Illness beliefs shape prevention program adherence

By Joene Hendry

NEW YORK (Reuters Health) - Individual beliefs about heart disease, including its symptoms, controllability, likely duration, and consequences influence adherence to secondary prevention regimens designed to reduce risk, researchers report.

“We need to be sure patients understand how potentially serious heart disease can be,” Dr. Lesley Stafford, at the University of Melbourne in Australia, told Reuters Health.

Stafford and colleagues found that patients generally understand that genetics, aging, stress, diet, and smoking all contribute to heart disease, they report in the journal Psychosomatic Medicine.

However, their findings also revealed that a person’s need to be socially accepted was “the most important determinant of their reported adherence to a treatment regimen,” Stafford said.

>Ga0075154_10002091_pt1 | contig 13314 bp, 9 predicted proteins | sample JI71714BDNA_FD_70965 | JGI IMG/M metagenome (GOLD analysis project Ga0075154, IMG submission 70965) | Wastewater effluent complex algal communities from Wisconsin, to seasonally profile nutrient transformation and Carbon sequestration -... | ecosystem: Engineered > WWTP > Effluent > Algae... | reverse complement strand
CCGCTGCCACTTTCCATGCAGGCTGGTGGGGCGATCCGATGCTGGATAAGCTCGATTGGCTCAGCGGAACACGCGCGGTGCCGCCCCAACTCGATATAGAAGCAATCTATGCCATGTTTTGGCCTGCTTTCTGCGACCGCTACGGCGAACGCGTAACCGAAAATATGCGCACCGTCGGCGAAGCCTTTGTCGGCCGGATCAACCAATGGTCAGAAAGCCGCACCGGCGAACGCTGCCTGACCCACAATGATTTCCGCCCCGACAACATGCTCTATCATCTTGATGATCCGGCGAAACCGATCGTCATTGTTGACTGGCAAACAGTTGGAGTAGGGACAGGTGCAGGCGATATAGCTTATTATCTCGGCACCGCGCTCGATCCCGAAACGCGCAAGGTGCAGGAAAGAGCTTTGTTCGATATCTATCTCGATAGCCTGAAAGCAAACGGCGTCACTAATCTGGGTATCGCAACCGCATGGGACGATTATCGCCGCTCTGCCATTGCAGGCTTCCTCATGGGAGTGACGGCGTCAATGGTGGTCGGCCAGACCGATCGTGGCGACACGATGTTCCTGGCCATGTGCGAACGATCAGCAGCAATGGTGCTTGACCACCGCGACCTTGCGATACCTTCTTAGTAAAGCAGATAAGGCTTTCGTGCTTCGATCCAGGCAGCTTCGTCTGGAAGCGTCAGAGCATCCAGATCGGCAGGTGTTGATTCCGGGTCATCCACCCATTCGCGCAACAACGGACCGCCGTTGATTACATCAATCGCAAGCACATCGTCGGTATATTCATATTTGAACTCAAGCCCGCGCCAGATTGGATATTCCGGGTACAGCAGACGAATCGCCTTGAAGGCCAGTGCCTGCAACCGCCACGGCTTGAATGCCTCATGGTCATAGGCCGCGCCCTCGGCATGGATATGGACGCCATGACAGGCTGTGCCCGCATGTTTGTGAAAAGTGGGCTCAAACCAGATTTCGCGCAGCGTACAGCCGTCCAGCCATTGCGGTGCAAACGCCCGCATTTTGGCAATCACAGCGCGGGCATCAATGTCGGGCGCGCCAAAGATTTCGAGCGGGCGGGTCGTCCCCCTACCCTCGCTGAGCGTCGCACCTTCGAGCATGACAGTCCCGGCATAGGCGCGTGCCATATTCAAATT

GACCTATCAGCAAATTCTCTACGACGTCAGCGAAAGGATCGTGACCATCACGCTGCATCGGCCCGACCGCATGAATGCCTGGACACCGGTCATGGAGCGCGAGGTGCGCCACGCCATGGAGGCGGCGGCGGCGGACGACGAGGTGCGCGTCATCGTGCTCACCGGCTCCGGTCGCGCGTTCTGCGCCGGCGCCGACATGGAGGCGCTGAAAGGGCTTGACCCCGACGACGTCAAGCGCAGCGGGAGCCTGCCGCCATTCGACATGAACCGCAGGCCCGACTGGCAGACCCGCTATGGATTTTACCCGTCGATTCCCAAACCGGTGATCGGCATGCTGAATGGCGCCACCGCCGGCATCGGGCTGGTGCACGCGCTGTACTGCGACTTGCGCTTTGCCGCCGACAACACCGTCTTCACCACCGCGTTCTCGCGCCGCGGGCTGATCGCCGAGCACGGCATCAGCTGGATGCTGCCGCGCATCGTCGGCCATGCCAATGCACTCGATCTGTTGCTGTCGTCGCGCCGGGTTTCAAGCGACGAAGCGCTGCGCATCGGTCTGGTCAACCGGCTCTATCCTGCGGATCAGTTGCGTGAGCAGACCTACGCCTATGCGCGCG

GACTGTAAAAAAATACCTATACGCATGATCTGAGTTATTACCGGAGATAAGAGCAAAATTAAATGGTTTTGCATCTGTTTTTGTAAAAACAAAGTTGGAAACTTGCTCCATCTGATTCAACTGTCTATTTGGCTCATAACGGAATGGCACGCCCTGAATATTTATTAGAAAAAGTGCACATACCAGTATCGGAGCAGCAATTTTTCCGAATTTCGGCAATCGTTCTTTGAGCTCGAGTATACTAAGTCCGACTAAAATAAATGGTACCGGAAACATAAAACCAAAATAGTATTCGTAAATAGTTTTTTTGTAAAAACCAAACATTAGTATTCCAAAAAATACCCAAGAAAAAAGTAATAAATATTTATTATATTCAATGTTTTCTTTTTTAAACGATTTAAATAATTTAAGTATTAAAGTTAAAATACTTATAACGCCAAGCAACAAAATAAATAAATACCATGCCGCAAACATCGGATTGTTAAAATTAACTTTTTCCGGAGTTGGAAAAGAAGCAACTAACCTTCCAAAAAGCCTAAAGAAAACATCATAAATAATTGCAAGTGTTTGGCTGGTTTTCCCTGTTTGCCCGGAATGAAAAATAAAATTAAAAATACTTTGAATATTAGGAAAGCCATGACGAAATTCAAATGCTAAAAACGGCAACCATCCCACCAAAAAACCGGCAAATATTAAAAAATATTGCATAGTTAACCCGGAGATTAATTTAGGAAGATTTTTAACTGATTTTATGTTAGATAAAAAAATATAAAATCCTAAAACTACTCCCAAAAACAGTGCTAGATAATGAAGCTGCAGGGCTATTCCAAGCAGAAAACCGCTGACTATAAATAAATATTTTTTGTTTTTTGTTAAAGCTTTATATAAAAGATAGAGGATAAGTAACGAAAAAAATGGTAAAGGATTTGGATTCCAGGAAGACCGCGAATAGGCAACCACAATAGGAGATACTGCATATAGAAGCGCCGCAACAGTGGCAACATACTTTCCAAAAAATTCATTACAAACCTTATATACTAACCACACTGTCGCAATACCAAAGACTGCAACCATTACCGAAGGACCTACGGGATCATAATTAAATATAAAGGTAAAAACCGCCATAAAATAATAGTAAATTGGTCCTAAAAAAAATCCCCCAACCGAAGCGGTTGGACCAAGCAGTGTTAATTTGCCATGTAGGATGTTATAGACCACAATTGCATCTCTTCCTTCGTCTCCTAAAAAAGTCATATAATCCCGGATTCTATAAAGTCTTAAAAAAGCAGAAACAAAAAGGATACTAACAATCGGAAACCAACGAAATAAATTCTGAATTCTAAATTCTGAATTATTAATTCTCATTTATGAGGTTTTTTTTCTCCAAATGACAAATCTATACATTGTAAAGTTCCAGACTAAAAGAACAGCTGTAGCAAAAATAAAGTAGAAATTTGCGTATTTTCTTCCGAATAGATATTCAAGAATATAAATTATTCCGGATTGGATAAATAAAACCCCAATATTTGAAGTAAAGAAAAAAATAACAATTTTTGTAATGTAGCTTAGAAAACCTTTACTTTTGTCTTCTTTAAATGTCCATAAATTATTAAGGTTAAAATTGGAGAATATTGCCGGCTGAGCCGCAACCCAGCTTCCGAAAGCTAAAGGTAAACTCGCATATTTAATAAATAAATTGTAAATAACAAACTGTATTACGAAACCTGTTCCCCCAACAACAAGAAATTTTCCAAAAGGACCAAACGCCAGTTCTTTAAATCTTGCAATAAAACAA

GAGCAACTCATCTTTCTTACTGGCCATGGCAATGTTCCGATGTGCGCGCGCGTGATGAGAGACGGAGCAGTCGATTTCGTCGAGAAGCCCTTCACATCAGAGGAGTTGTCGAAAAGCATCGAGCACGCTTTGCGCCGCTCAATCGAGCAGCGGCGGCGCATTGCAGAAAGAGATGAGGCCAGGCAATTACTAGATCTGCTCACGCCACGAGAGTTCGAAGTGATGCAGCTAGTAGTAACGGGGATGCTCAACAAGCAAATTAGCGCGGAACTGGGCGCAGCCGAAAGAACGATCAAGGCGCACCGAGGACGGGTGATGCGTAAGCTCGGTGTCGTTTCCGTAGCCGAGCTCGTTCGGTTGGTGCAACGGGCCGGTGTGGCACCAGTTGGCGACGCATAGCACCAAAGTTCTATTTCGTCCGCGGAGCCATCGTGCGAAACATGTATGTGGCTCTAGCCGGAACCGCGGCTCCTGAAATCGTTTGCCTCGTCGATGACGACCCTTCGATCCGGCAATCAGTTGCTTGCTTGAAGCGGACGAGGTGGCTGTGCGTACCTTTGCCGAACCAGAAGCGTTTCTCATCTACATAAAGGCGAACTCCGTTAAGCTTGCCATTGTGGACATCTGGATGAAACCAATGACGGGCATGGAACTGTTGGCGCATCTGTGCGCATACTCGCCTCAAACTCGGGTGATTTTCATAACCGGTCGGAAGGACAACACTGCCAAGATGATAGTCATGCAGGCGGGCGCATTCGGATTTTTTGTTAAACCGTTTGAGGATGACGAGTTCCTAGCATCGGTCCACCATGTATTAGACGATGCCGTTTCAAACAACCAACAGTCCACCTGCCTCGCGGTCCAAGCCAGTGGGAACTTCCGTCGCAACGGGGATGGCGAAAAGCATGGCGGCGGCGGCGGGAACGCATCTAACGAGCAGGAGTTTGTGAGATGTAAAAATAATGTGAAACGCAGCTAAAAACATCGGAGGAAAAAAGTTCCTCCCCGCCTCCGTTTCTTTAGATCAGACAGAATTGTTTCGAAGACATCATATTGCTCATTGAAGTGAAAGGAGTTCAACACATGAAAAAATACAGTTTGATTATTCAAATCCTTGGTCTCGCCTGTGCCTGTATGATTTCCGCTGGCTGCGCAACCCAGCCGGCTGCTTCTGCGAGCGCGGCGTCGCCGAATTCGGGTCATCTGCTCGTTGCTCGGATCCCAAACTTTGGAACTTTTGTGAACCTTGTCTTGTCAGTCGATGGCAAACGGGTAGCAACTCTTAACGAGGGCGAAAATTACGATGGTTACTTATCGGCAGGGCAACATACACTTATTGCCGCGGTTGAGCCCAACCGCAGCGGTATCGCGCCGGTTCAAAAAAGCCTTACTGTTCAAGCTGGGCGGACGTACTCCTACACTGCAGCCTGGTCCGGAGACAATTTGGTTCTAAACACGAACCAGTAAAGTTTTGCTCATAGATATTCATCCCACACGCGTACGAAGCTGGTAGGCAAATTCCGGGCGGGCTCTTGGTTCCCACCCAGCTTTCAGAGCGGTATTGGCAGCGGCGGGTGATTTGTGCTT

The researchers collected illness belief questionnaires and self-reports of adherence to secondary prevention regimens from 193 patients (64 years old on average, 81 percent male) hospitalized for heart attack, coronary artery bypass surgery, or surgical unclogging of coronary arteries.

Most of the patients (66 percent) cited heredity as a major contributor to their heart disease. As noted, most also listed aging (64 percent), stress (58 percent), and diet (55 percent) as contributing to heart disease, while 33 percent mentioned smoking as causal.

Patients who smoked, drank to excess, had a history of depression, or a family history of heart disease appeared more likely to recognize these factors as contributory. Importantly, patients who perceived more severe consequences were more likely to adhere to secondary prevention regimens.

Still, Stafford noted, “people portray themselves in a way that is thought to be socially approved.” This may lead to their underreporting of adherence to prevention regimens.

Taken together, and if confirmed in larger groups of men and women of various ages, these findings indicate that interventions to modify and correct faulty beliefs might be useful aspects of secondary prevention regimens.

SOURCE: Psychosomatic Medicine, October 2008


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